It hurts my soul (not like sick puppies or mullets, but still…) when people just reach for the parametric stats, e.g., ANOVAs, T Tests, etc…, without thinking carefully about whether those are the best ones for their data. Why? Because those tests, the parametric ones that we all spent all that time learning in school, are sometimes wildly inappropriate and using them with certain very common kinds of data actually decreases your likelihood of finding that sought-after p<.05. The trick is to match your data set, with its imperfections or unpredictable outliers, to the right kind of stats.

Lesson Learned: So, what situations require nonparametric statistics? They can be broken down into a few major categories:

  1. The data set is very small. Sometimes that N just does not get to where we want it to be.
  2. The subgroups are uneven. Perhaps there are many pretests and very few post tests, or maybe you let people self-select which group they were in and no one chose the scary sounding one.
  3. The data is very skewed. Bell Curve, Schmell Curve.
  4. Your variables are categorical or ordinal.

There aren’t a lot of resources on Nonparametric Statistics out there. College/grad school statistics textbooks offer minimal information on nonparametric stats, focusing disproportionately on Chi Squares but rarely include info on the post hoc tests that should follow that test. One excellent Nonparametric Stats resource, though published in 1997, is by Marjorie Pett and is entitled, “Nonparametric Statistics for Health Care Research.” The popular stats texts by Gravetter and Wallnau have also introduced decision trees for nonparametric stats that are incredibly useful for determining what test to use.

OK – so all of that being said, the bad news is that many of us just use Parametric Stats because that’s what we know, regardless of the data, and accept that with our messy data, effects will be harder to come by. The great news is that that’s not necessary. Nonparametrics take all that into account and slightly modifies parametric tests (e.g., using medians instead of means), making it so that things like skew and tiny samples are not effect-hiding problems anymore.

Want to learn more? Register for Nonparametric Statistics: What to Do When Your Data Breaks the Rules at Evaluation 2015 in Chicago, IL.

This week, we’re featuring posts by people who will be presenting Professional Development workshops at Evaluation 2015 in Chicago, IL. Click here for a complete listing of Professional Development workshops offered at Evaluation 2015. Do you have questions, concerns, kudos, or content to extend this aea365 contribution? Please add them in the comments section for this post on the aea365 webpage so that we may enrich our community of practice. Would you like to submit an aea365 Tip? Please send a note of interest to aea365@eval.org. aea365 is sponsored by the American Evaluation Association and provides a Tip-a-Day by and for evaluators.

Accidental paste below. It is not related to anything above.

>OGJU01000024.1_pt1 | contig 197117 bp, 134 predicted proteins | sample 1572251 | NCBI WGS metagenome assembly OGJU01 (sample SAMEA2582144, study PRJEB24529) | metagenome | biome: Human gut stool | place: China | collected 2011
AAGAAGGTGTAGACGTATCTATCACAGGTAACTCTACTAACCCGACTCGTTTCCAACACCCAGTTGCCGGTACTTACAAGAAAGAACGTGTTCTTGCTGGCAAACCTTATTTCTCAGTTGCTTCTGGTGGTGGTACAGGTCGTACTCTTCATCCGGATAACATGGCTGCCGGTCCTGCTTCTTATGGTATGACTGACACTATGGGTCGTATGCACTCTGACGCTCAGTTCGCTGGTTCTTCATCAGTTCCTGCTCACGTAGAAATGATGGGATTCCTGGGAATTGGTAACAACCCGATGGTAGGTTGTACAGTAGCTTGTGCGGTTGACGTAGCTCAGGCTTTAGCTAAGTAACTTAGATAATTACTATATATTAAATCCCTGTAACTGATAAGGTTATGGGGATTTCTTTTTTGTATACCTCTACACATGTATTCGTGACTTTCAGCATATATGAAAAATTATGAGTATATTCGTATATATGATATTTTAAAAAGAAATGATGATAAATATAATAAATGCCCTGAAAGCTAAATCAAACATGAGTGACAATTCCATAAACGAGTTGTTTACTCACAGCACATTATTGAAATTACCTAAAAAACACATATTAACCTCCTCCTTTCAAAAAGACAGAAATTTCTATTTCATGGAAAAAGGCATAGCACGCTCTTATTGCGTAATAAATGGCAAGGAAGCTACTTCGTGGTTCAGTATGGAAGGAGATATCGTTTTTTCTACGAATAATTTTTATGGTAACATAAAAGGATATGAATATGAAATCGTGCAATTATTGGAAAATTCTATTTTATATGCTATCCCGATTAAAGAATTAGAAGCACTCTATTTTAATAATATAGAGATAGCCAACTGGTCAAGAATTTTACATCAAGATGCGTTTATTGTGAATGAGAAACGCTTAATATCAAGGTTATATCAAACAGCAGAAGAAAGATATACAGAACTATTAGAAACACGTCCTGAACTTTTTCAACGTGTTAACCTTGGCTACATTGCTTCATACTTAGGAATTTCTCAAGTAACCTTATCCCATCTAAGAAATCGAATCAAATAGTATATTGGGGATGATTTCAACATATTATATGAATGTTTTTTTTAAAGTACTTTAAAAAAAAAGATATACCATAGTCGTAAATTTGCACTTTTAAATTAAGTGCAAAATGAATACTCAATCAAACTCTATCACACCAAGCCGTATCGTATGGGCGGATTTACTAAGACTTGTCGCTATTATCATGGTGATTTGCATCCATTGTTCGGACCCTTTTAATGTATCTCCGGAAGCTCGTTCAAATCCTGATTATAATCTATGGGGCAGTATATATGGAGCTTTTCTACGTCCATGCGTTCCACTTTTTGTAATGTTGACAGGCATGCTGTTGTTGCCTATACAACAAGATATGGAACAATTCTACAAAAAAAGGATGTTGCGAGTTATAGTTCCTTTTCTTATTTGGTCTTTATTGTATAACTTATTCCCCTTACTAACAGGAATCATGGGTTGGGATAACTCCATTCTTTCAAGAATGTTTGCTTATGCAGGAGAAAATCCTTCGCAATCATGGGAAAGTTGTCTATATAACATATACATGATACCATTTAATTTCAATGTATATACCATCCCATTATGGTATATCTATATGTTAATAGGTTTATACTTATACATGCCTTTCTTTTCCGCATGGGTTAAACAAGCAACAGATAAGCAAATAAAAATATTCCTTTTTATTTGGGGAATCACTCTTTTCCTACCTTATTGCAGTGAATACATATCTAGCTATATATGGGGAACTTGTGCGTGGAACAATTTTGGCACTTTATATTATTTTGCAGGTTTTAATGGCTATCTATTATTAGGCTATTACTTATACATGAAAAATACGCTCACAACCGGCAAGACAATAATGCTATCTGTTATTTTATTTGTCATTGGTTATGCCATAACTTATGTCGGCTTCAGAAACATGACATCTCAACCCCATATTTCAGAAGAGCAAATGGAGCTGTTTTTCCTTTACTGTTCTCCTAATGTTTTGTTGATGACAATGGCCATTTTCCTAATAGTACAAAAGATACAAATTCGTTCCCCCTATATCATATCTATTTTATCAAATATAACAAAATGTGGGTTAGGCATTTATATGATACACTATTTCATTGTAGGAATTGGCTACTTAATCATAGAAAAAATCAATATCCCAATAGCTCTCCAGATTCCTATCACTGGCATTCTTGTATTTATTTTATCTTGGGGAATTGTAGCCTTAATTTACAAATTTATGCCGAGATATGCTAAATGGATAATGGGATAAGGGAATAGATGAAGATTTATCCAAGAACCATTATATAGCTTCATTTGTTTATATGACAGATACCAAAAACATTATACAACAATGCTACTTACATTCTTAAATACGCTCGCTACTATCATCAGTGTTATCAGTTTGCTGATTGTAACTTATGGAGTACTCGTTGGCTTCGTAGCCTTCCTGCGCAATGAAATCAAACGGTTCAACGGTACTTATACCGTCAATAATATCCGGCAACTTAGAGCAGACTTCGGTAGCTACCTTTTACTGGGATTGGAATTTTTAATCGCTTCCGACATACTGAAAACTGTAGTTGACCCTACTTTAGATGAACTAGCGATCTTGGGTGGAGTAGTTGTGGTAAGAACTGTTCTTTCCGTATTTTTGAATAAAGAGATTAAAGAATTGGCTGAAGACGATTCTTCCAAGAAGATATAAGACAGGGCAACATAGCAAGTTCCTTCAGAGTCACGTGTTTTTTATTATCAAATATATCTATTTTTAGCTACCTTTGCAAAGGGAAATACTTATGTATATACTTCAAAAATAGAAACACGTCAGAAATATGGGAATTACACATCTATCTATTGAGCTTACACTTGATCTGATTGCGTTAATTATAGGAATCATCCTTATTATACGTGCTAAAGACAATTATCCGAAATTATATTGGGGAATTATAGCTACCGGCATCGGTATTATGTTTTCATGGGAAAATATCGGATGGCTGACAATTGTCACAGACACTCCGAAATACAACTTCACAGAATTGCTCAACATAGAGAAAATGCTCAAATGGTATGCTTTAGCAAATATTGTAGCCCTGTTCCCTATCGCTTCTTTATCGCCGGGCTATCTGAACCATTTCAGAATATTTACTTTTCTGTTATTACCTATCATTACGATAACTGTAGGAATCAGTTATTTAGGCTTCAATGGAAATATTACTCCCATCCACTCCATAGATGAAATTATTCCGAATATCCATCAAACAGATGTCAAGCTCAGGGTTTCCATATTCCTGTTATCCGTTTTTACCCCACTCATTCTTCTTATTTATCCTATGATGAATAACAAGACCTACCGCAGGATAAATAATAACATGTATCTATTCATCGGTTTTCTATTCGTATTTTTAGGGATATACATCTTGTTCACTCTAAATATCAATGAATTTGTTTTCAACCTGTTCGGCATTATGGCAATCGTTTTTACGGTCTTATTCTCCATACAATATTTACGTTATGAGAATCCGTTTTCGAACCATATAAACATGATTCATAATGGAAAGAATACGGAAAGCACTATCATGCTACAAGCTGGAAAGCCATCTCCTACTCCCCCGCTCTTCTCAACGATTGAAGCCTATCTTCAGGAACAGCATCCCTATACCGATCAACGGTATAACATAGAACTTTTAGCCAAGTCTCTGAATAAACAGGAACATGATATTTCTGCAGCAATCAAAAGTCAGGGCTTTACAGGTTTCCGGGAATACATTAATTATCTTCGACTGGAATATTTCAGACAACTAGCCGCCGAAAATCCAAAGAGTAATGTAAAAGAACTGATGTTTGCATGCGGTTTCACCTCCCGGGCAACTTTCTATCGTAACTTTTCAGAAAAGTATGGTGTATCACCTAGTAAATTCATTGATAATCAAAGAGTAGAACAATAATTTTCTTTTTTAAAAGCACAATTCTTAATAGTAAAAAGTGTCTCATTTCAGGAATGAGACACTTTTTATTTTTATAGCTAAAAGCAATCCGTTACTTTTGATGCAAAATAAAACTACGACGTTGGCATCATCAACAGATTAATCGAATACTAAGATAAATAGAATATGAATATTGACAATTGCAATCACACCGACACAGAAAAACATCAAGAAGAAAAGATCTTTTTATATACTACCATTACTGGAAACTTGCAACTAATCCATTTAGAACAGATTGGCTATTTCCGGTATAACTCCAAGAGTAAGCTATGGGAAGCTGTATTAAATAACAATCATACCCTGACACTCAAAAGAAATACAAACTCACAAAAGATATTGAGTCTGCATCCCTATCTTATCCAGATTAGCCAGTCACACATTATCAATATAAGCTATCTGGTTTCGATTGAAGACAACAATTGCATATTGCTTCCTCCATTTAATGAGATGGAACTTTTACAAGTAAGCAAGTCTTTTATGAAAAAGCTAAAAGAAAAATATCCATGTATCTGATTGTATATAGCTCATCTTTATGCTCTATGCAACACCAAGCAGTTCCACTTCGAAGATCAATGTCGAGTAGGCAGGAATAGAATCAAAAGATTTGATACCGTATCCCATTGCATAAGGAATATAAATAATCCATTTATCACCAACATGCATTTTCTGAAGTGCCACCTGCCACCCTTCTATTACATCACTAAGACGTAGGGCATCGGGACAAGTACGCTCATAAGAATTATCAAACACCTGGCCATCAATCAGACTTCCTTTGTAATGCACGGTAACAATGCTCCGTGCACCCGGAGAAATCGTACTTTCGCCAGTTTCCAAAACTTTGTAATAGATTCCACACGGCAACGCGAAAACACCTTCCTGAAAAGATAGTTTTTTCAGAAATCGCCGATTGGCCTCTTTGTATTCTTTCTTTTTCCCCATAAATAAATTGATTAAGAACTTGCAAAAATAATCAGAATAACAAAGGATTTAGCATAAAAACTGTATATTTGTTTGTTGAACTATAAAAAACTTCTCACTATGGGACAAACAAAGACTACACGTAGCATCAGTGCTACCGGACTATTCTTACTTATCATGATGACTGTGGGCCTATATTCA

Hello! I’m Kathy McKnight, Principal Director of Research, Center for Educator Effectiveness at Pearson.

Today I completed my annual 2-day introductory workshop on Quantitative Methods, which I’ve offered at AEA’s annual conference every year since….well, I’ve lost track. Over the years, I’ve observed a lot of evaluators who participate in my workshop, hungry to learn something about statistics and quantitative methods.

Lessons Learned: A few observations to share: 1) It’s difficult for program evaluators to find quality workshops/educational opportunities for continuing their education in quantitative methods; I find this is the case for those at an introductory, intermediate, and advanced level, unless you’re located within a university (and even then, it’s not guaranteed you can find what you need). 2) I’m further convinced each year that training in statistics is not enough — evaluators need training in measurement and research methods/evaluation design as well. Without each of those critical elements, knowledge of any one of them alone is not sufficient. I’ve noticed that the greatest engagement in my workshop tends to be around methodological/philosophy of science issues with respect to how program evaluations are carried out, and what we can learn from them. Studying statistics helps bring out these issues: it’s not only about what tools are available, but how we can best use them, given our evaluation goals. These issues are what attracted me to program evaluation and keep me interested in this work. It seems to be the case for many others.